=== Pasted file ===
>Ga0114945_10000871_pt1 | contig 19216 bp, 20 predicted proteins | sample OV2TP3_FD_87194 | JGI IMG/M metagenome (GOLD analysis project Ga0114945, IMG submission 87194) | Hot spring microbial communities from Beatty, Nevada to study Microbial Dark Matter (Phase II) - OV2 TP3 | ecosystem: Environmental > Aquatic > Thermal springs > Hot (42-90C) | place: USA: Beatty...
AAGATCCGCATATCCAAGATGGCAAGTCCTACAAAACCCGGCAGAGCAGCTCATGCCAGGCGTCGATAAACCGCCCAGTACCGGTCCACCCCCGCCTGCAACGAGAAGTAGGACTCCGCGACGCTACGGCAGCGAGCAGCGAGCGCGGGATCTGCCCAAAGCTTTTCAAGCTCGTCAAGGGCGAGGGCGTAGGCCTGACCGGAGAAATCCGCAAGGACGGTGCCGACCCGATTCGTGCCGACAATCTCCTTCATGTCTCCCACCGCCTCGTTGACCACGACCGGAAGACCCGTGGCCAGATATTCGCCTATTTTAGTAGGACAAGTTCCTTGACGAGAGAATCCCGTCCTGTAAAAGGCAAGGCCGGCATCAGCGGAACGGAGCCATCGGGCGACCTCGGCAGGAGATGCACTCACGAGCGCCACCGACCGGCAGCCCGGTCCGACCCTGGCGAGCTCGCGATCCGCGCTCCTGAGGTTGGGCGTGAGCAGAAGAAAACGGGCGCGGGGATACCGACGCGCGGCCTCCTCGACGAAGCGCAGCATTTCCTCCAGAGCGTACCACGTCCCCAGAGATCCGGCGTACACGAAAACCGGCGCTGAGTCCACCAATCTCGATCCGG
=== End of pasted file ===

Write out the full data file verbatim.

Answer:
>Ga0114945_10000871_pt1 | contig 19216 bp, 20 predicted proteins | sample OV2TP3_FD_87194 | JGI IMG/M metagenome (GOLD analysis project Ga0114945, IMG submission 87194) | Hot spring microbial communities from Beatty, Nevada to study Microbial Dark Matter (Phase II) - OV2 TP3 | ecosystem: Environmental > Aquatic > Thermal springs > Hot (42-90C) | place: USA: Beatty...
AAGATCCGCATATCCAAGATGGCAAGTCCTACAAAACCCGGCAGAGCAGCTCATGCCAGGCGTCGATAAACCGCCCAGTACCGGTCCACCCCCGCCTGCAACGAGAAGTAGGACTCCGCGACGCTACGGCAGCGAGCAGCGAGCGCGGGATCTGCCCAAAGCTTTTCAAGCTCGTCAAGGGCGAGGGCGTAGGCCTGACCGGAGAAATCCGCAAGGACGGTGCCGACCCGATTCGTGCCGACAATCTCCTTCATGTCTCCCACCGCCTCGTTGACCACGACCGGAAGACCCGTGGCCAGATATTCGCCTATTTTAGTAGGACAAGTTCCTTGACGAGAGAATCCCGTCCTGTAAAAGGCAAGGCCGGCATCAGCGGAACGGAGCCATCGGGCGACCTCGGCAGGAGATGCACTCACGAGCGCCACCGACCGGCAGCCCGGTCCGACCCTGGCGAGCTCGCGATCCGCGCTCCTGAGGTTGGGCGTGAGCAGAAGAAAACGGGCGCGGGGATACCGACGCGCGGCCTCCTCGACGAAGCGCAGCATTTCCTCCAGAGCGTACCACGTCCCCAGAGATCCGGCGTACACGAAAACCGGCGCTGAGTCCACCAATCTCGATCCGG